Clear Creek Organics, chef Michel Wahaltere prove farm-to-table is no fad
Farm-to-fork, farm-to-table, pasture-to-plate: Whether industry buzz phrases or genuine attempts to improve the quality of meals for restaurant diners, the trend has blossomed into a nationwide obsession for restaurateurs and dedicated gourmands alike. The sincerity of a kitchen's efforts is generally apparent with the first forkful: Is the salad topped with wan pink tomatoes in February; does the menu feature tropical ingredients flown in from hotter climates; why is there asparagus in my pasta in November? But when you're seated at a long table in the middle of a field within view of boisterous goats and rows of ripening produce, you know at least a few of the dishes sport ingredients that just recently had the bugs and dirt rinsed from their roots.
Mark Antonation Happy goats make good cheese.
On Sunday, June 28, Michel Wahaltere, executive chef of the soon-to-open Dorchester Social Eatery in LoDo, teamed up with Clear Creek Organics to host a farm dinner at Steven and Lauren Cochenour's acre-plus parcel of fertile soil and burgeoning vines.
The Wheat Ridge land, which is owned by Amanda Weaver, who teaches geography and environmental sciences at the University of Colorado Denver, is tagged as a conservation easement by the Colorado Department of Revenue. According to Steven Cochenour, development is no longer an option under easement regulations, so farming is an excellent alternative use for the property. That, combined with Weaver's scholarly focus on the environmental implications of transitional rural-to-urban land, meant a great business opportunity for the Cochenours, who already have previous experience in organic farming and community-supported agriculture.
Mark Antonation A farm-to-table spread on a working farm in suburban Wheat Ridge.
In operation for two years, Clear Creek Organics, which works under a lease agreement with Weaver, already has some sixty families subscribed to its CSA and also sells produce to some of Denver's top restaurants, including Mizuna and Lower48 Kitchen.
Chef Wahaltere is also commited to local products. His menu at Dorchester will feature Colorado lamb, which is "the best in the world," he says, adding, "and I would know; my father was a butcher." Wahaltere, who hails from French Belgium, says he hopes to to partner with Clear Creek Organics because he was so impressed with Cochenour's garlic: "As someone French, I must admit I love their un-cured garlic. In the pesto I made this morning, it is so sweet without the burn of cured garlic."
Walhaltere showed off the candy-sweet beets and earthy kale in a warm salad and also put that fresh garlic to use in a rich and complex eggplant caponata. What struck me about the farm and the food cooked from its produce was the variety and volume possible from such a small plot and the intense flavors imbued in vegetables grown without the use of high-tech equipment and chemicals.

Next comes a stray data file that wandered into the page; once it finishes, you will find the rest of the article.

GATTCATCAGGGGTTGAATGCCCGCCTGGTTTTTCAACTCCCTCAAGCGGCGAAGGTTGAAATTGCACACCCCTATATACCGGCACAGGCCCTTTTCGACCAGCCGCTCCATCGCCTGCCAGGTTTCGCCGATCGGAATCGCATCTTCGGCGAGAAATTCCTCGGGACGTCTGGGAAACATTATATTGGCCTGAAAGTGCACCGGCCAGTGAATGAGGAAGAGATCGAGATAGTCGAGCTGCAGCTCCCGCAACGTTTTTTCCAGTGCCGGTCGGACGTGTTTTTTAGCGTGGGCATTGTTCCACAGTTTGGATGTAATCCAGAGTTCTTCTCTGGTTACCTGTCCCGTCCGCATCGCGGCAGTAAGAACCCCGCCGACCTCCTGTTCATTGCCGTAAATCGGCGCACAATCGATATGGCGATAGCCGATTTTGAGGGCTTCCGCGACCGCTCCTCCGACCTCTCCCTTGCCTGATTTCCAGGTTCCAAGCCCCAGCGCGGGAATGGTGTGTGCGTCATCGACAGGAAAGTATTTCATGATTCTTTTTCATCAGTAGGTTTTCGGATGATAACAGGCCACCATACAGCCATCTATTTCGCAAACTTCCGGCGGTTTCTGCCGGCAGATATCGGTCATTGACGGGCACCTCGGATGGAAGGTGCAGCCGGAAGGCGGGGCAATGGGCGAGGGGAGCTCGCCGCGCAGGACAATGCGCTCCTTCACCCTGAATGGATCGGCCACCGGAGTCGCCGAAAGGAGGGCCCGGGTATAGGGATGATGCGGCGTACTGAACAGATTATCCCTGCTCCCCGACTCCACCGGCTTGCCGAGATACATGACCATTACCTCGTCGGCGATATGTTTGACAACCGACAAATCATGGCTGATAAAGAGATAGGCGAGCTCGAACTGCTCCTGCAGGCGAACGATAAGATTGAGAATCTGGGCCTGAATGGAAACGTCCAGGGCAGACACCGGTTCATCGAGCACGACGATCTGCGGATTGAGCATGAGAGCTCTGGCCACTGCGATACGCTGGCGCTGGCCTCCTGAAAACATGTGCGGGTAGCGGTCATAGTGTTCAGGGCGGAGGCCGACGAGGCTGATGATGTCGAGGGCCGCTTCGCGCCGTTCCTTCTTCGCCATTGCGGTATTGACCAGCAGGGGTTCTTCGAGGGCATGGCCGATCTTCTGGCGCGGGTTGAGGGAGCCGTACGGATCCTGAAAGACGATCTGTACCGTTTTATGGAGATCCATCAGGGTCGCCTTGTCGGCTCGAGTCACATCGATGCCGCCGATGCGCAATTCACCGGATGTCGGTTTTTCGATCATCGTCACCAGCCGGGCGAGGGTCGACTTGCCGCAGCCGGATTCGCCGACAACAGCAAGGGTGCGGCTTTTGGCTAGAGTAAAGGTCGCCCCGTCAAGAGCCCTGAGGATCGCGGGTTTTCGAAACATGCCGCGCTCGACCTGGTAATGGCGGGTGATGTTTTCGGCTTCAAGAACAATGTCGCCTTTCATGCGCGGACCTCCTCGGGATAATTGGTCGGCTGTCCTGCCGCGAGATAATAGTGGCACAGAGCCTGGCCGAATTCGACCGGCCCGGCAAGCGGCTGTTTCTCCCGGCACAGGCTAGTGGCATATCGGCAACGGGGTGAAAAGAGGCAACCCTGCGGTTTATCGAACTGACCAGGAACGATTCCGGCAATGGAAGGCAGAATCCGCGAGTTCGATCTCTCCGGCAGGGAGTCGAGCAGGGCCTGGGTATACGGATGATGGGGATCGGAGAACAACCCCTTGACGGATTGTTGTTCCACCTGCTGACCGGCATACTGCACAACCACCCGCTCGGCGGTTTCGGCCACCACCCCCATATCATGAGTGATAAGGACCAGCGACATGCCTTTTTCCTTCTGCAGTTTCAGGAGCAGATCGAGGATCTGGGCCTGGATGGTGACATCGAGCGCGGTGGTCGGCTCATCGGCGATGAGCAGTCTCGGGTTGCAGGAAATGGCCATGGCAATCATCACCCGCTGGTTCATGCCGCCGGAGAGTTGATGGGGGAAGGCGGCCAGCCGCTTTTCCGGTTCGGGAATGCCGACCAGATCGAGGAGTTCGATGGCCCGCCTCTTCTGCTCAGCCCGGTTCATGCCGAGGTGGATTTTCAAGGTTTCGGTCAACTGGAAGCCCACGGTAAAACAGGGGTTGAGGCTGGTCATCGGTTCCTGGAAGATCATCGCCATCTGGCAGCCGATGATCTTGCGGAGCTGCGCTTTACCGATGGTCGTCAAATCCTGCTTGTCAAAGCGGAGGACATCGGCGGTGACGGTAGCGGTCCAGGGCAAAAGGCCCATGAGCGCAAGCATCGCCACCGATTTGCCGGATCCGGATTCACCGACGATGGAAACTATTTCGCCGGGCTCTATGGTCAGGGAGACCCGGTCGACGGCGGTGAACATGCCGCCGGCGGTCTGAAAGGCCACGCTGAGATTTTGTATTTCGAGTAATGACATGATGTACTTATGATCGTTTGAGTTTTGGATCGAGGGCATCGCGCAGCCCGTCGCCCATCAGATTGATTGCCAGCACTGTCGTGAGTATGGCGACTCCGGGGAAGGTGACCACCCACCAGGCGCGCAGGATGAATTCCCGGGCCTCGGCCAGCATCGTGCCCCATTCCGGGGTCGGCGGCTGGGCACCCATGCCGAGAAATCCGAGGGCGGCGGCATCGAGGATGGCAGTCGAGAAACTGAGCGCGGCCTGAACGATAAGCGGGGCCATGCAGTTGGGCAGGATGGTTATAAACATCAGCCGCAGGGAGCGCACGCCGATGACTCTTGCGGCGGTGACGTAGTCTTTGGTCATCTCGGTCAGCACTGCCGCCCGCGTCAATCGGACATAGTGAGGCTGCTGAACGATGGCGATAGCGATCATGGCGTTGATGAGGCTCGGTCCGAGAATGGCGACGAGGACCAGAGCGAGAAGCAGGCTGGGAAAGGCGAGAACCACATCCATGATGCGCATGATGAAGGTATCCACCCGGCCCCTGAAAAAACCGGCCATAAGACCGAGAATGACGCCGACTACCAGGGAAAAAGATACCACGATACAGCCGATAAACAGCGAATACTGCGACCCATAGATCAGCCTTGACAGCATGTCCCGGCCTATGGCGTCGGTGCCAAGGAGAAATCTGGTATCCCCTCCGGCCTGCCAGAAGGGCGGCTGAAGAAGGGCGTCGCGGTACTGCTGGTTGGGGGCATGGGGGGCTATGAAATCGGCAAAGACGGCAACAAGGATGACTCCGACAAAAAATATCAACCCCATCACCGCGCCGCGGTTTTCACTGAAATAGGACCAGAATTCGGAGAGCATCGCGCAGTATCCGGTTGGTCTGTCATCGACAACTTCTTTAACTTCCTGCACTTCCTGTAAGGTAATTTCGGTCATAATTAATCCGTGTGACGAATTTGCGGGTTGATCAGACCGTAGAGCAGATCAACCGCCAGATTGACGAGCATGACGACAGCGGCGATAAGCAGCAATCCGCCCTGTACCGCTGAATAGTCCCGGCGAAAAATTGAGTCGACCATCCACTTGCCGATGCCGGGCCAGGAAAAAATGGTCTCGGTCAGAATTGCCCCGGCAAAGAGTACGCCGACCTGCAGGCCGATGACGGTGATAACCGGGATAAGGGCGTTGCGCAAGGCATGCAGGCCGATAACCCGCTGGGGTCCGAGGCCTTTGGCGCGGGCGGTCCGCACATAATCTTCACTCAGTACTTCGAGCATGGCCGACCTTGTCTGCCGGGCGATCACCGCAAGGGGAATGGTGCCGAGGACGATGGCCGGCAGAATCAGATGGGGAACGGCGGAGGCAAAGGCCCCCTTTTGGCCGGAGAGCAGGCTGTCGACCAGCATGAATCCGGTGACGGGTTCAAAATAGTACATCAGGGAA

Mark Antonation Rows of Clear Creek Organics veggies.
Cochenour indicated that he might be able to squeeze another 15 percent out of the farm's yield with the use of chemical fertilizers, bug sprays and weed killers, but he'd rather use the weeds to create a harmony that adds to the health of the soil than strip everything to bare dirt. The goats and chickens also looked happy; small batches of goat cheese are already in the works and Weaver is getting a license for her kitchen to sell the cheese commercially in small batches, Cochenour adds.
Evidence of dedication to efficient but traditional farming on small plots of land is obvious throughout the metro area. The Squeaky Bean operates its own parcel -- the Bean Acre -- in Lakewood; Fruition has gained national recognition for its eponymous farm -- yielding sheep-milk cheese as well as veggies; and Cure Organic Farm raises its own hogs and lamb for sale to restaurants and through its own retail store.
Mark Antonation Farmer Steve Cochenour shows off his tomato plants.
Small food producers are taking advantage of this local bounty. Ian Lee of Boulder's Pressery brought some of his kale and pear juice to the dinner and mentions that much of the produce he uses comes from Colorado. He's even trying to market Colorado watermelon juice -- hydrating and high in electrolytes -- as an alternative to the vastly popular but imported coconut water so common on grocery shelves.
Wahaltere's Dorchester is scheduled to open in late July. "I don't want to compete - except in a friendly way," he says of other LoDo restaurants. Instead, he wants to carve out a unique niche with a globe-trotting menu dotted with locally produced ingredients to "add to the neighborhood."
Mark Antonation Pear and local kale juice from the Pressery in Boulder.
A 4,000 square-foot rooftop patio will certainly help guests appreciate Colorado's natural beauty and abundant sunshine, so any prominently featured Centennial State menu items can only deepen that appreciation.
Mark Antonation This one is looking at me funny. Mark Antonation Kale and pear cocktail and a farm truck. Mark Antonation Previous owners also farmed the land.